For all the wind and rain and overcast skies in the days leading up to Friday’s commencement ceremony, these graduating high school seniors got nothing short of perfectly blue skies.
As one senior put it, these Sequim High School pups are now full-grown Wolves.
Sequim High students, faculty, parents and friends celebrated the school’s commencement ceremony in brief-yet-grand style on June 11 as more than 200 students turned their tassels and waved goodbye to their senior year.
Sequim schools superintendent Bill Bentley lauded the class not only for their exploits but also for their determination.
“Your achievement is significant,” he said. “This is the only life event I can think of that takes 13 years to complete.”
Bentley’s remarks were curt, in that this commencement ceremony truly was led start to finish by the senior class, from its graduation choir to its seven-part valedictorian speech from all seven top scholars, to faculty- and student-chosen speakers.
“It is time to look forward and ask the question, ‘Who do I want to be when I grow up?’” said graduate Anna LaBeaume, the faculty-selected senior. “This is our celebration. The future is our time. Here’s to us, our evolution.”
Isaac Powell was the students’ choice to speak and hardly disappointed, deftly moving from wise-beyond-his-years, sage advice to shout-outs and inside jokes.
“I was the quiet high school kid with the blond afro. Somehow, four years later, I stand here the class speaker,” he pondered.
“This is our moment. Today, we embark on the journey of our lives.”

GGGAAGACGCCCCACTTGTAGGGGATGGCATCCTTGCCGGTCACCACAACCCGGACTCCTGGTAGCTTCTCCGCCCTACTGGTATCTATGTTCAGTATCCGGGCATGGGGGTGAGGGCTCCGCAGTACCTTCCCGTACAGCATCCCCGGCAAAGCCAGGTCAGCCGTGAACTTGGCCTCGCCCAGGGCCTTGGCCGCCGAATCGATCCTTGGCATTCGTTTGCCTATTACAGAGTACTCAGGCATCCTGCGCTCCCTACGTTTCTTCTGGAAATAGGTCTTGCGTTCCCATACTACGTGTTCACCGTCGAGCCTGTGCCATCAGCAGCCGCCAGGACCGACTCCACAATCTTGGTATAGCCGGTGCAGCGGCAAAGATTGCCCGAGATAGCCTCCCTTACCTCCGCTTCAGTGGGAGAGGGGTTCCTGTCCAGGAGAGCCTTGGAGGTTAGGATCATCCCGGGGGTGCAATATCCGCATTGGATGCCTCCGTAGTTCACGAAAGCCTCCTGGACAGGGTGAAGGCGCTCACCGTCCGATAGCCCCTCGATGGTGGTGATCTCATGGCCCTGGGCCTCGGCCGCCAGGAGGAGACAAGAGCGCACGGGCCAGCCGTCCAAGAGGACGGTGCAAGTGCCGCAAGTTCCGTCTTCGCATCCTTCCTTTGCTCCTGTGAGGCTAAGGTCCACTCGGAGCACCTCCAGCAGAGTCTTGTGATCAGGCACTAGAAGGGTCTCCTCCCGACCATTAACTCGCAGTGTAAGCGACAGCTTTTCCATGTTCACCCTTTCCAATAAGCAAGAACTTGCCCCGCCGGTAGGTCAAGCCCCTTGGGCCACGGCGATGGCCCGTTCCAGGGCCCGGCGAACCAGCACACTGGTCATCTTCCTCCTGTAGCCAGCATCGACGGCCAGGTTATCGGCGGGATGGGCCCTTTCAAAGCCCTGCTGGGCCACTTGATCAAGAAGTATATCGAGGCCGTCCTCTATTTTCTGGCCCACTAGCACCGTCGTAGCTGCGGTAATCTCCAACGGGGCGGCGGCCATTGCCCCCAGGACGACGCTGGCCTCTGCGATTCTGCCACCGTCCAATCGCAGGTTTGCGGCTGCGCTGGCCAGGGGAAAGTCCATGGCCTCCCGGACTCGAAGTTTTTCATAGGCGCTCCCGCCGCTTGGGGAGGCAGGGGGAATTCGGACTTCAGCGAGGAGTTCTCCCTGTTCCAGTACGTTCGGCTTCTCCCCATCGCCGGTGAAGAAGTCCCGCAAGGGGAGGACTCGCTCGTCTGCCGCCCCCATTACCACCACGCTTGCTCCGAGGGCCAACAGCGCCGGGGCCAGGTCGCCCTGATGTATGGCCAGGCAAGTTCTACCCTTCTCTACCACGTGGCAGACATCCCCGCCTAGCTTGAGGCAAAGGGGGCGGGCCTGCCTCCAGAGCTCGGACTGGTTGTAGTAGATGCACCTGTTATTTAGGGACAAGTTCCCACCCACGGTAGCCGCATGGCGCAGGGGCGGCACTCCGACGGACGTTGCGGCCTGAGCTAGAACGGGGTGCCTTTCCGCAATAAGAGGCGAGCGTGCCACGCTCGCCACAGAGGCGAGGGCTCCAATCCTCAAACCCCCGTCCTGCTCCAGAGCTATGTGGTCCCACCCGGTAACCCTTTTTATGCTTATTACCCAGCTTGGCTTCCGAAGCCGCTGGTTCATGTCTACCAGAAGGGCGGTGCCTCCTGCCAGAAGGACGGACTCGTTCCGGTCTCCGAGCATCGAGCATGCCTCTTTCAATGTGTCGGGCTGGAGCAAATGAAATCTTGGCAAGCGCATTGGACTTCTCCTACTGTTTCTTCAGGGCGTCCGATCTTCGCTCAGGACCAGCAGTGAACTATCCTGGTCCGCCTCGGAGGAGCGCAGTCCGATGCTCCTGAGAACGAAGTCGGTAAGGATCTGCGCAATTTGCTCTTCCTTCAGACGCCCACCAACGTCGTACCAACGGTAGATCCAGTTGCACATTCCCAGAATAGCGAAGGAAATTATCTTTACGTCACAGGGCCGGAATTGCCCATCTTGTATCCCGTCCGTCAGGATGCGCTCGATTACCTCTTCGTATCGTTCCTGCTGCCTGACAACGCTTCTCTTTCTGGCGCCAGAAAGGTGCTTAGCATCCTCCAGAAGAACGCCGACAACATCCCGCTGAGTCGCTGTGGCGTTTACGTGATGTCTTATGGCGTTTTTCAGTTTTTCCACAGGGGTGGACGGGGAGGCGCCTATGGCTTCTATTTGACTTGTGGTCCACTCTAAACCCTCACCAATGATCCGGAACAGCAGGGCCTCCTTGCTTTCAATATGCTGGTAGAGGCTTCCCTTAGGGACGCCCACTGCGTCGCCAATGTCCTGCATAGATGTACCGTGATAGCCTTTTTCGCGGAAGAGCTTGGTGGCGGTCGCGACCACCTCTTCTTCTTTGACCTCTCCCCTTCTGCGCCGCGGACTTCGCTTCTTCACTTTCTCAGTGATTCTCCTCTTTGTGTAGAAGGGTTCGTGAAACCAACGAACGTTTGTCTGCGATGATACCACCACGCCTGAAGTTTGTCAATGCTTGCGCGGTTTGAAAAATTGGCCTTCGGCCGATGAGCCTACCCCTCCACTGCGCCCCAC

Principal Shawn Langston and faculty honored one student who’s already had quite a journey, detailing how Viridiana Sanchez Aguirre came to Sequim five years ago knowing little English and struggling mightily in her high school career. After making big strides academically in the past year or so, Sanchez was able to walk with her fellow seniors Friday night as an SHS graduate.
She earned the school’s 2010 U-Turn Award, an honor bestowed upon students who overcome significant challenges to graduate from high school.
And while the messages from each speaker often found some sort of serious parcel of advice to pass on or affirmation that these graduating seniors are capable of solving daunting challenges ahead, each of them found a way to remind the group to hold on to a youthful, energetic spirit. Or, as Bentley quoted “Winnie the Pooh” creator A.A. Milne, “Be a Tigger — not an Eeyore.”
Reach Michael Dashiell at email@example.com.
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